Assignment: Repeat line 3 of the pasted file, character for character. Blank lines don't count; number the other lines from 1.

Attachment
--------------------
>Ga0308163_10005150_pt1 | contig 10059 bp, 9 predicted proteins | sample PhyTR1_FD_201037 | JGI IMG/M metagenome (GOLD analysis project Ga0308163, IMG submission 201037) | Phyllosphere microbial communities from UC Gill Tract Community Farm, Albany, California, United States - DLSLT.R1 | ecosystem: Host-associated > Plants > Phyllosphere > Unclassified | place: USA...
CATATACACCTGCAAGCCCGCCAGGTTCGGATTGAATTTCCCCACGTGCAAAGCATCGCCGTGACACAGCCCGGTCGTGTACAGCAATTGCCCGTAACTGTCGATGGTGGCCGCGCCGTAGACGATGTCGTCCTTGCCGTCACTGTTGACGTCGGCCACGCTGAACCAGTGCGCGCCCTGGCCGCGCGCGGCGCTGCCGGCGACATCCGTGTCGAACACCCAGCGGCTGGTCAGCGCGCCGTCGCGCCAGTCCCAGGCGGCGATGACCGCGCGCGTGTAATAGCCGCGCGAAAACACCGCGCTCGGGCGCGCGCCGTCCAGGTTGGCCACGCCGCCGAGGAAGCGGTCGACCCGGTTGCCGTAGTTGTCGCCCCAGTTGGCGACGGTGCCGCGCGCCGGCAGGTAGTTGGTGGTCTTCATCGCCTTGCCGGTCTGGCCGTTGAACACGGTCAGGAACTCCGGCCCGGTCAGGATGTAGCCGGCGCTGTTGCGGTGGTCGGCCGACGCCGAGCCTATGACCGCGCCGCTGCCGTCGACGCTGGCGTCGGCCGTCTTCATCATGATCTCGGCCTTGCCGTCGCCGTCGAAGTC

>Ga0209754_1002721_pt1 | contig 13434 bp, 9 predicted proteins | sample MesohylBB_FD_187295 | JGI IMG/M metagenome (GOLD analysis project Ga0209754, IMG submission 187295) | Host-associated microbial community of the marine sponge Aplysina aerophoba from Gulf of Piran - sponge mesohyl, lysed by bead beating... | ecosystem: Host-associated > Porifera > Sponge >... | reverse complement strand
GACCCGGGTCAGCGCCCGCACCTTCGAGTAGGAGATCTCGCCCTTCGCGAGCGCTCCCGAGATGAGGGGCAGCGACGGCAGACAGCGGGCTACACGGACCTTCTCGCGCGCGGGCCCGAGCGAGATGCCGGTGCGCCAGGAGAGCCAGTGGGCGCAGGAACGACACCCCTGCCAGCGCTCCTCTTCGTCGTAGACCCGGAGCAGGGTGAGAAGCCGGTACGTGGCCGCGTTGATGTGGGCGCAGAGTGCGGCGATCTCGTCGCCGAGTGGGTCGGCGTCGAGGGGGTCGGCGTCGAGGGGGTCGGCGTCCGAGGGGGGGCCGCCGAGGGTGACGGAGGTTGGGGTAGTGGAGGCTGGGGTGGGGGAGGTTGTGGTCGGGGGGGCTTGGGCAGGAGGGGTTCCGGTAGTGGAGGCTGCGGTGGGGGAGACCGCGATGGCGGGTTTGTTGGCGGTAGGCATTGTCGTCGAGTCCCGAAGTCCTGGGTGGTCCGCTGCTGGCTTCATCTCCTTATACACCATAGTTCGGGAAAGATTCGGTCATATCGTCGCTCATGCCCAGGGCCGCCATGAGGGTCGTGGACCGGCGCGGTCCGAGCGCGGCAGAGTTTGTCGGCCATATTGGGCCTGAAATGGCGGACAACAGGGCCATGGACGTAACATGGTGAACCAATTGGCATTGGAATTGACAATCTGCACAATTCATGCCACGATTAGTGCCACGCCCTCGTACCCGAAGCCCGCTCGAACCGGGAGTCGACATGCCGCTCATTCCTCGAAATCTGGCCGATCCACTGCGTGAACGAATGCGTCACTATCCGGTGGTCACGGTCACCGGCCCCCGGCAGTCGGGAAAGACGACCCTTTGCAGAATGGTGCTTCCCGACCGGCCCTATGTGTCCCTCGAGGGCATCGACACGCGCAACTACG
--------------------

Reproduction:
>Ga0209754_1002721_pt1 | contig 13434 bp, 9 predicted proteins | sample MesohylBB_FD_187295 | JGI IMG/M metagenome (GOLD analysis project Ga0209754, IMG submission 187295) | Host-associated microbial community of the marine sponge Aplysina aerophoba from Gulf of Piran - sponge mesohyl, lysed by bead beating... | ecosystem: Host-associated > Porifera > Sponge >... | reverse complement strand